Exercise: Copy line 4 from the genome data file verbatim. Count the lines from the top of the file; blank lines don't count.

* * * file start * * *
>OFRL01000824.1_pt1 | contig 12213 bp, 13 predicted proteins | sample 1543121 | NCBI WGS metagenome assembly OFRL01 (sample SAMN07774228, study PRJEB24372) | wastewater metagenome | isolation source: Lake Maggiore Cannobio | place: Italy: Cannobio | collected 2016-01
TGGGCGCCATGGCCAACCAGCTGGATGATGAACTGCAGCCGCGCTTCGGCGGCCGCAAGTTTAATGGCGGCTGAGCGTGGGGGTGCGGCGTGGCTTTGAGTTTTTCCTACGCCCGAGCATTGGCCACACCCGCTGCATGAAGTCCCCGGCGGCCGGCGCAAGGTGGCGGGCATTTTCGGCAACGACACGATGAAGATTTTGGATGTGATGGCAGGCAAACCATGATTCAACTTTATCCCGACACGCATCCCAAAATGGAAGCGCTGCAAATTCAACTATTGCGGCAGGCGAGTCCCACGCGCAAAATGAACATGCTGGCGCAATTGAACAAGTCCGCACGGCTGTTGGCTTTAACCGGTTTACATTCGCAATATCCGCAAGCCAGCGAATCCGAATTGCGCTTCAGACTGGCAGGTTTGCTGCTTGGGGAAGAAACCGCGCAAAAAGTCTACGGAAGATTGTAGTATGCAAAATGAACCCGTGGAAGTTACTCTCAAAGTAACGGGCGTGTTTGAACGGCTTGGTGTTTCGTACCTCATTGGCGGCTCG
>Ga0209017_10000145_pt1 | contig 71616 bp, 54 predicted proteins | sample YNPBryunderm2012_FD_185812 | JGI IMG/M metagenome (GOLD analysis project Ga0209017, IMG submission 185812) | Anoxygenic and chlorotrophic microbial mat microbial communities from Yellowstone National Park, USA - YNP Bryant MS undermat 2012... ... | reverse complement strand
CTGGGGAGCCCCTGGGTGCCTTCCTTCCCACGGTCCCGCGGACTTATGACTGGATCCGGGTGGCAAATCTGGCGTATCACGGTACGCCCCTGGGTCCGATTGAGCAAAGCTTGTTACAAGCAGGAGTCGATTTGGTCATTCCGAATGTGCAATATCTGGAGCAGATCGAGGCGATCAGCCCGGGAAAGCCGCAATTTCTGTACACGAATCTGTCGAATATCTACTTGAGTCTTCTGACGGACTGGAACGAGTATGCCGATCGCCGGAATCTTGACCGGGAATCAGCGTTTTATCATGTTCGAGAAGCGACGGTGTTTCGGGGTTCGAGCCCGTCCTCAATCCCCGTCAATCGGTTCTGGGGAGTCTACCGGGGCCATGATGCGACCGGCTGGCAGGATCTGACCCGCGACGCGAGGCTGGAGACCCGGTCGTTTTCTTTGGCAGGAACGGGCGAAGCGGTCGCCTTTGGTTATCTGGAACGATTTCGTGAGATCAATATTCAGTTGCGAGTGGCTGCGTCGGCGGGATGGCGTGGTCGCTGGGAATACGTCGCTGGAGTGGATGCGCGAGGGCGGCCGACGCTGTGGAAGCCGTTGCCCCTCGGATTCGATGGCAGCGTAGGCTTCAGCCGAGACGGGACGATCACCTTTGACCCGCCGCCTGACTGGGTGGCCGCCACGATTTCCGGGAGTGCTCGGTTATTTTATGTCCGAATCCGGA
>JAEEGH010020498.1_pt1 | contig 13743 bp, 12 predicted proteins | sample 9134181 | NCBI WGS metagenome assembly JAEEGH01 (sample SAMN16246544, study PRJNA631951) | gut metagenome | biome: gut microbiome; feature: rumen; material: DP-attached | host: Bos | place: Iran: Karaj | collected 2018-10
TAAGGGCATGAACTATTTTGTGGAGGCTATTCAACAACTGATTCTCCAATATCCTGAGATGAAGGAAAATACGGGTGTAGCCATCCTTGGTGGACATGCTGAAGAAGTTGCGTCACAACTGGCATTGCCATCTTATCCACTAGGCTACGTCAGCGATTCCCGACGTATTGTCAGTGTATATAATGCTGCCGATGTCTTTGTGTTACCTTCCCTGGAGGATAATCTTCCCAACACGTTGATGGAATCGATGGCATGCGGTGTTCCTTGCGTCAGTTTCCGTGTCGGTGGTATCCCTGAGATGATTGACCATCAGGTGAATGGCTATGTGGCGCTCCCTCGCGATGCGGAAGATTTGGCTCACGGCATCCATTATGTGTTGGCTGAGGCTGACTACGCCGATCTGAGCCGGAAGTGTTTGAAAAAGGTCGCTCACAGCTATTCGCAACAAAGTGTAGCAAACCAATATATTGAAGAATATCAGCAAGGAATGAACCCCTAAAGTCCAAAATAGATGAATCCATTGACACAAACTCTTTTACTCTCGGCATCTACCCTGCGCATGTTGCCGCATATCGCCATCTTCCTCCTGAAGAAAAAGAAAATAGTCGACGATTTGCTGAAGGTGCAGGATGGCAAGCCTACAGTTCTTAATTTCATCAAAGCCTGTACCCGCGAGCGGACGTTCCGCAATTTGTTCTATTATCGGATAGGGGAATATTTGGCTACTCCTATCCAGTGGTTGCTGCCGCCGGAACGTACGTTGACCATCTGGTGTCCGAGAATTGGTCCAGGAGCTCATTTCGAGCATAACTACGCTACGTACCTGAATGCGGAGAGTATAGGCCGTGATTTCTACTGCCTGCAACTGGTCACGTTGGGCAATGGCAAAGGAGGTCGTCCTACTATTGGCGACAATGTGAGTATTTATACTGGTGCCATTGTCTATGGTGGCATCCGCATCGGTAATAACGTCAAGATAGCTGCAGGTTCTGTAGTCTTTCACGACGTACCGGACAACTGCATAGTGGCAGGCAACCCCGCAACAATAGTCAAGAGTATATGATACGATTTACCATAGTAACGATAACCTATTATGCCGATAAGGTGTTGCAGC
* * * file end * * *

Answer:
CTGGGGAGCCCCTGGGTGCCTTCCTTCCCACGGTCCCGCGGACTTATGACTGGATCCGGGTGGCAAATCTGGCGTATCACGGTACGCCCCTGGGTCCGATTGAGCAAAGCTTGTTACAAGCAGGAGTCGATTTGGTCATTCCGAATGTGCAATATCTGGAGCAGATCGAGGCGATCAGCCCGGGAAAGCCGCAATTTCTGTACACGAATCTGTCGAATATCTACTTGAGTCTTCTGACGGACTGGAACGAGTATGCCGATCGCCGGAATCTTGACCGGGAATCAGCGTTTTATCATGTTCGAGAAGCGACGGTGTTTCGGGGTTCGAGCCCGTCCTCAATCCCCGTCAATCGGTTCTGGGGAGTCTACCGGGGCCATGATGCGACCGGCTGGCAGGATCTGACCCGCGACGCGAGGCTGGAGACCCGGTCGTTTTCTTTGGCAGGAACGGGCGAAGCGGTCGCCTTTGGTTATCTGGAACGATTTCGTGAGATCAATATTCAGTTGCGAGTGGCTGCGTCGGCGGGATGGCGTGGTCGCTGGGAATACGTCGCTGGAGTGGATGCGCGAGGGCGGCCGACGCTGTGGAAGCCGTTGCCCCTCGGATTCGATGGCAGCGTAGGCTTCAGCCGAGACGGGACGATCACCTTTGACCCGCCGCCTGACTGGGTGGCCGCCACGATTTCCGGGAGTGCTCGGTTATTTTATGTCCGAATCCGGA